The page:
Canyons Middle School debate program grows as student interest increases
Dec 01, 2017 08:00AM
● By Julie Slama
Butler, Albion, Indian Hills, Midvale, Mount Jordan and Union middle schools’ novice policy debate winners celebrate after the first debate tournament of the school year. (Leslie Robinett/Canyons School District)
Hundreds of Canyons School District middle school students filled the halls and classrooms at Mt. Jordan after school one day in late October.
Some were talking as fast as they could while others scribbled notes. Yet others were found pacing or reciting in the hallways.
These students are part of the district’s middle school debate program, which gives students a chance to try their hand at either debate or speech, said Leslie Robinett, district English language arts specialist, who coordinates the program.
“This gives students a real-world application of English and language arts,” she said. “They need to form an argument, research, write, speak and listen and then tests those skills. They work individually or with one another in the competition, but ultimately, they’re part of their school team and are learning teamwork as well.”
She said these skills — critical thinking, reasoning and communication — also will translate to their classroom work as well as benefit them in the real world.
Robinett said the program has steadily grown since she received a grant five years ago to help make debate an extension of the core curriculum. The result has been six of the eight middle schools developing at least one class, with Midvale and Butler middle schools looking into the possibility of adding classes in the future.
“This means most of these students are getting class time in addition to the one hour each week after school. They’re able to learn more from returning students, mentors and coaches in addition to researching and practicing,” she said.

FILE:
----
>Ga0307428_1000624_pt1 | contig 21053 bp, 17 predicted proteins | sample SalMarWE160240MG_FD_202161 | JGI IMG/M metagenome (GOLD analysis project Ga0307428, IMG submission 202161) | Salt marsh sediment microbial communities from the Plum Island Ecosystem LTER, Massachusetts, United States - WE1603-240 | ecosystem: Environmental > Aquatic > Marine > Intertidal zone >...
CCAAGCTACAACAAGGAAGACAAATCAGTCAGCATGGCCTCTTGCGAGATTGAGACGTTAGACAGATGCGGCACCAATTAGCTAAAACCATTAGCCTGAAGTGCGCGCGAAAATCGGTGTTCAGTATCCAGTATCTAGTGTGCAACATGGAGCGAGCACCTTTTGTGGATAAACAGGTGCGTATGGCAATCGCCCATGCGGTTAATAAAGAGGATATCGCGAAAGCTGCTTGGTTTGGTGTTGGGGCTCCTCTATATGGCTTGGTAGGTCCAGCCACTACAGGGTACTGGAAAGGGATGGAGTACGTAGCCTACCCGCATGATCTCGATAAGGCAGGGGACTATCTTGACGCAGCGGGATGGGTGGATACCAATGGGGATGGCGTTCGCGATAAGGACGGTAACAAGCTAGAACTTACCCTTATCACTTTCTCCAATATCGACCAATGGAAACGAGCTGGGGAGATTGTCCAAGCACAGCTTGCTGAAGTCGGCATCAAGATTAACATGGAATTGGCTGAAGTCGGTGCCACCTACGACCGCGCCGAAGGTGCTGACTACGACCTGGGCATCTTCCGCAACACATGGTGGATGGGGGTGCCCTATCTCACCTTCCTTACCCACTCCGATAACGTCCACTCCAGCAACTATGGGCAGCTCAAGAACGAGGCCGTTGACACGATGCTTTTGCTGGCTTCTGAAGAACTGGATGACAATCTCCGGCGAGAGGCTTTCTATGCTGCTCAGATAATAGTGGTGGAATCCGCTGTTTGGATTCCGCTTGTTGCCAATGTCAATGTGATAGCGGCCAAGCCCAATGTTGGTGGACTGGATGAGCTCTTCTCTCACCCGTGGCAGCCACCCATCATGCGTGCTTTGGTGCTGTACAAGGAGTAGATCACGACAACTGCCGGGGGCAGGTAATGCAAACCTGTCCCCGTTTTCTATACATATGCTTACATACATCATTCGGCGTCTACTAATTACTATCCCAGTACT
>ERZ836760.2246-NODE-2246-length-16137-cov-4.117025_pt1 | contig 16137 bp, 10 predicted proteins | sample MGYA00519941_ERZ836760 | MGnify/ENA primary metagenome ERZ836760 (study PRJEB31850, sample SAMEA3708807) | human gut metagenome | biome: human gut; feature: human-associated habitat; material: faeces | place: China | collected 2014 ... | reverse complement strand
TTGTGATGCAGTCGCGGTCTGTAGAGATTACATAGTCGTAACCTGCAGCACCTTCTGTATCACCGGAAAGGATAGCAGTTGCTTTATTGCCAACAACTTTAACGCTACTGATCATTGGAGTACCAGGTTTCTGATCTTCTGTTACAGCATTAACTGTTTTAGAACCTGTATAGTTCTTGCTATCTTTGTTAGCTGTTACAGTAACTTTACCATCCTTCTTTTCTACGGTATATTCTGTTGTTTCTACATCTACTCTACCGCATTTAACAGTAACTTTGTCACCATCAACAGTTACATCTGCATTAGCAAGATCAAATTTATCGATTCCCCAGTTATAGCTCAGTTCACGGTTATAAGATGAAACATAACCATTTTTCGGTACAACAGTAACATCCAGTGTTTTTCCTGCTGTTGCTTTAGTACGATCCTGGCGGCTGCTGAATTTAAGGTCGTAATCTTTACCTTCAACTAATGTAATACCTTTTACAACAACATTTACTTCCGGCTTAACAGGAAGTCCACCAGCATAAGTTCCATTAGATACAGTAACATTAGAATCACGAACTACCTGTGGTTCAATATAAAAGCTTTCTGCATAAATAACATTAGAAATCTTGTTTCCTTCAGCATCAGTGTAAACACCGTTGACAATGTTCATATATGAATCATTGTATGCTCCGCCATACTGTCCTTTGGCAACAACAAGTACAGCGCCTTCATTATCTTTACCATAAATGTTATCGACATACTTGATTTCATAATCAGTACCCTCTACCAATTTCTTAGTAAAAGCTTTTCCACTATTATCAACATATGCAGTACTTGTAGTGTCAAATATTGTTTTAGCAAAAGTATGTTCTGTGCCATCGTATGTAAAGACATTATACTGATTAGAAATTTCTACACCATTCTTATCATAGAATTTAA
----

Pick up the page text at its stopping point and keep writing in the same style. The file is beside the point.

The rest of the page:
The interest has increased, as well. Last year, Robinett said about 250 sixth-, seventh- and eighth-grade students across the district participated. This year, the number has increased to about 375.
The students compete in four areas — policy debate, Lincoln Douglas debate, original oratory speech and extemporaneous speaking. Policy, which at this tournament had 95 entries or 190 students participate, is the area more students pursue, as many of the students get an opportunity to compete in fifth grade, she said.
While not all middle school coaches have a debate background, Robinett meets with all coaches together regularly to share ideas and talk about the season’s tournaments.
Butler Coach Jordan Decman said this is her first year coaching debate, as it is her assistant’s, Connor Armstrong. She has 25 students who meet once each week after school for one hour.
“I’m naturally a competitive person, but my goal is for these students to learn and have fun,” she said. “I have the veterans — the returning students — to help mentor the newer students and me as well. It’s giving some of our eighth-graders the chance to be leaders and to take pride in what they’re doing.”
She said that this year her newcomers will learn from their mistakes and persevere.
“Whether we win awards or not, we’re showing tenacity, resilience and integrity. These students are learning teamwork, how to listen to each other, how to be a good sport and how to be a really good friend. These are life skills that they can take and use past debate tournaments,” she said.
The next tournaments are Jan. 11, 2018 and March 15, 2018, which will extend invitations to schools outside the district. The season will continue through the district and state tournaments in April.